Photo from brisbaneroar.com.au

Following Brisbane Roar's FFA Cup Round of 32 win on Tuesday, we examine what to expect tactically and individually from Warren Moon's side this campaign.

Brisbane Roar had a comfortable start to their FFA cup campaign, winning 3-0 against Peninsula Power, who currently sit first in the NPL Queensland division.

While a routine win, head coach Warren Moon showed tactical flexibility, with indications of how Brisbane will look to line up in the forthcoming A-League campaign.

New players shone, while old ones starred in different positions. The system was similar to the one of last season, but with a few tactical quirks.


Throughout the match, Brisbane Roar showed a new level of counter-pressing, which is something that could be seen in this impending campaign.

It’s important to outline the difference between counter-pressing and pressing, however.

Pressing is having your side push up the field to control the game by forcing opposition backwards, or into tight areas, before trapping them and pushing to win the ball back and move forwards.

Counter-pressing is of a similar ilk, but the aim is different. 

Jurgen Klopp believes a different theory whereby when a team wins back possession, that’s when they are at their most vulnerable due to the release of concentration, from an attacking point of view.

Klopp himself is one of the managers that personifies the philosophy of counter-pressing, which in German translates to gegenpressing.

He views it as the opponent being vulnerable when first winning back the ball, has expended energy in the tackle or interception and may not know where his teammates are positioned.

However, from a defensive point of view, it consists of an aim of pressing to stop a counterattack, rather than backtracking and allowing the opposition to run at you.

It can mean pressuring to win the ball back or pressuring the opposition into a less dangerous area of the field, where they can’t spring an immediate counterattack, although these things often go hand in hand. 

However, Warren Moon executed it to perfection, not allowing Peninsula any space to advance immediately after losing the ball, and often winning it in the middle or attacking third of the field.

An example of Brisbane’s counter-pressing – Brisbane is the blue team.

However, after those three to six seconds of intense pressure to force their opponents backwards, Brisbane would often sit off and lower their line of engagement significantly.

This meant they could control the game while conserving energy in a lower defensive block.

They would shift from side to side, not allowing space in between the lines with the due of Jesse Daley and Matti Steinmann remaining close together.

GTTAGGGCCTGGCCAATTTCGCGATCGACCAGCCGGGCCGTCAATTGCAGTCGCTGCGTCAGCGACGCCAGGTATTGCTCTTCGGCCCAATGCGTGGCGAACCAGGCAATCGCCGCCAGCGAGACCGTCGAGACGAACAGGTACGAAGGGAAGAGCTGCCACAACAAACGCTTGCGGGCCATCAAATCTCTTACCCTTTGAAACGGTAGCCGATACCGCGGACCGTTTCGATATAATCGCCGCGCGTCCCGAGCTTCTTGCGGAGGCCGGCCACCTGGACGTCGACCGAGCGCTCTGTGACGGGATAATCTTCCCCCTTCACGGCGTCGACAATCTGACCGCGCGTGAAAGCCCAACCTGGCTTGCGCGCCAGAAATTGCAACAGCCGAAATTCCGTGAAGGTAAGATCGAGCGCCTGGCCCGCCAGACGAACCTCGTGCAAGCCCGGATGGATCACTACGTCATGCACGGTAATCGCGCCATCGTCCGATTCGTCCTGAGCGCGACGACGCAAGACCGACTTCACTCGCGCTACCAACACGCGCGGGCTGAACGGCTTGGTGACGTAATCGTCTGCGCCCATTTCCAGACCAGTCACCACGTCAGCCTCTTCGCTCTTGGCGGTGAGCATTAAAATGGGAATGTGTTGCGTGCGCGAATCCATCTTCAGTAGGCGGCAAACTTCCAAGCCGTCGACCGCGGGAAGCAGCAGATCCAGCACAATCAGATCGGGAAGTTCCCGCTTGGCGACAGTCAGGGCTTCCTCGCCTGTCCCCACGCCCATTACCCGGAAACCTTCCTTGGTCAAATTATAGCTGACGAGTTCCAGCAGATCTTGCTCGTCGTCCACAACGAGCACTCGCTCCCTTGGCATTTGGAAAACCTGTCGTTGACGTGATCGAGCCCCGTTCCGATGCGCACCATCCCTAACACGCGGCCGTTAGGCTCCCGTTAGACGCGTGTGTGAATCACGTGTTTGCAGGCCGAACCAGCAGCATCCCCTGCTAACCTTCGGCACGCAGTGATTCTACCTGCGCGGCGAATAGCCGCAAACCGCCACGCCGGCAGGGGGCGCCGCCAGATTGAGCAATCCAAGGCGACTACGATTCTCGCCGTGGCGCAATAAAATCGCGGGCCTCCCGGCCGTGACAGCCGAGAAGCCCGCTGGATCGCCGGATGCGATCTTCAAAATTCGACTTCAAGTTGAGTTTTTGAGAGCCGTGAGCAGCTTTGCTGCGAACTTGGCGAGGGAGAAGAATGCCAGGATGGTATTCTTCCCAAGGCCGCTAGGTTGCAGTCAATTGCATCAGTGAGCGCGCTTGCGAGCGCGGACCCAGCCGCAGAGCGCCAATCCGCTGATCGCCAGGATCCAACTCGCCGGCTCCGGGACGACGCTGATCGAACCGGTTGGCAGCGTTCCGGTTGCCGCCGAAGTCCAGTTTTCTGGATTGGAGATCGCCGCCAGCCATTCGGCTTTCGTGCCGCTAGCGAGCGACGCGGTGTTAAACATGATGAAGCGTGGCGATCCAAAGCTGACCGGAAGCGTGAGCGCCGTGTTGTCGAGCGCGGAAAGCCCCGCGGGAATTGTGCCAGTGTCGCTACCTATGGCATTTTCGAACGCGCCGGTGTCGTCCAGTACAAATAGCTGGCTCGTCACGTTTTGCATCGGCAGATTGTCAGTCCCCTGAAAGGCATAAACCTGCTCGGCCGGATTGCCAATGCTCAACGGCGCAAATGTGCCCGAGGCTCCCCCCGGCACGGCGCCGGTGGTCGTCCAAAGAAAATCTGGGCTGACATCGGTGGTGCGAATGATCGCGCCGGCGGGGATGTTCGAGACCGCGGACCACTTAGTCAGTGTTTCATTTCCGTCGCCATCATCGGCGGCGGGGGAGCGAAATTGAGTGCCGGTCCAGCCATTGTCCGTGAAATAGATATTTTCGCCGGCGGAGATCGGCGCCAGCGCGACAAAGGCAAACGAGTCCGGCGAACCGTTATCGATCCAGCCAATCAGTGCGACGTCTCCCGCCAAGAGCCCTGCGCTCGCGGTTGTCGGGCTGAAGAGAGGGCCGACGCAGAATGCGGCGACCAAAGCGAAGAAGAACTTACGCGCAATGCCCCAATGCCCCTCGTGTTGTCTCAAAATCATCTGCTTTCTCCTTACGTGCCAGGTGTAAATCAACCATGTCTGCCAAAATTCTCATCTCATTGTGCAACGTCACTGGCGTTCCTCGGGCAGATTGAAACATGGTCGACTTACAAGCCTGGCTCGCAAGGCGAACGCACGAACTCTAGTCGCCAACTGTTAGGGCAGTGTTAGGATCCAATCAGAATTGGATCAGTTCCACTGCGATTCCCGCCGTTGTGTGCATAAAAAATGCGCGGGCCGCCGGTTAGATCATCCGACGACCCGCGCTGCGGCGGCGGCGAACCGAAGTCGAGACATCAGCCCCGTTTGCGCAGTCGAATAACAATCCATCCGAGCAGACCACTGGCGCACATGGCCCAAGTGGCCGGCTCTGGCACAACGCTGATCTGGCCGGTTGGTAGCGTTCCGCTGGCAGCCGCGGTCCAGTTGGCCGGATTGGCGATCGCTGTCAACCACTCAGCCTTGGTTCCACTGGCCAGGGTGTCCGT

But once one player instigated pressure, they would press intensely, particularly in the wide areas to force backtrack the NPL leaders.

Brisbane’s low line of engagement and pressure on the wings

Steinmann’s influence

Matti Steinmann, joining Brisbane Roar after leaving Wellington Phoenix a couple of years ago, impressed on debut and will likely form a fantastic combination with Jay O’Shea in the heart of midfield. 

Their strengths complement each other – Steinmann is a tidy central midfielder who presses well as an individual and is adaptable in his movement and positioning to make way for the other central midfielder.

O’Shea can offer that extra level of creativity – last season where he was in the 99th percentile for progressive passes and in the 94th for passes into the box, when rated against players in his position. 

Steinmann has the ability to play short vertical passes in between the lines in possession and has fantastic ball control to keep possession under pressure, as represented in a wonderful piece of skill in the 70th minute. 

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Meanwhile, O’Shea has the technique to play long passes both vertically and horizontally to open up the field of play for his side. 

The two will likely form a fantastic combination as the season progresses, and it is something to keep an eye on over the first few game weeks. 

Akbari playing an advanced role

The partnership of O’Shea and Steinmann could see Rahmat Akbari moved further forwards into the number ten role, where he looked impressive in the FFA cup match.

Akbari is tidy on the ball and is able to manipulate his way out of tight spaces with clever short passes and feints. 

With creativity behind him, he will be able to adapt to this role, while offering significant contributions in defence – he was in the 77th and 81st percentile respectively for interceptions and defensive duels last campaign. 

His shooting needs work, but his combination of movement and energy will be a good addition for Brisbane higher up the field, and he is one to watch as he grows into the role of an attacking midfielder. 

Trewin to break into the starting lineup

Kai Trewin, another twenty-year-old prospect, could also interject himself into the defensive line this season. 

Trewin was outstanding when called upon last season, but remained behind the pecking order of Scott Neville, Tom Aldred and Macaulay Gillesphey, likely due to experience.

However, with the latter gone, Trewin has a great chance to establish himself as a lynchpin in this Brisbane side this campaign and will impress with his versatility and ability to play anywhere within the back three.

Overall, Brisbane Roar is building a sustainable, tactically intelligent team under Warren Moon.

They may be one forward away from pushing for a position in the top six, but with the youth set to feature again, Steinmann looking comfortable in the side and their counter-pressing and low block to take centre stage, Brisbane could be the team that surprises us all in the 2021/22 A-League season.

Percentile stats sourced from Jack Stewart’s A-League stats guide.

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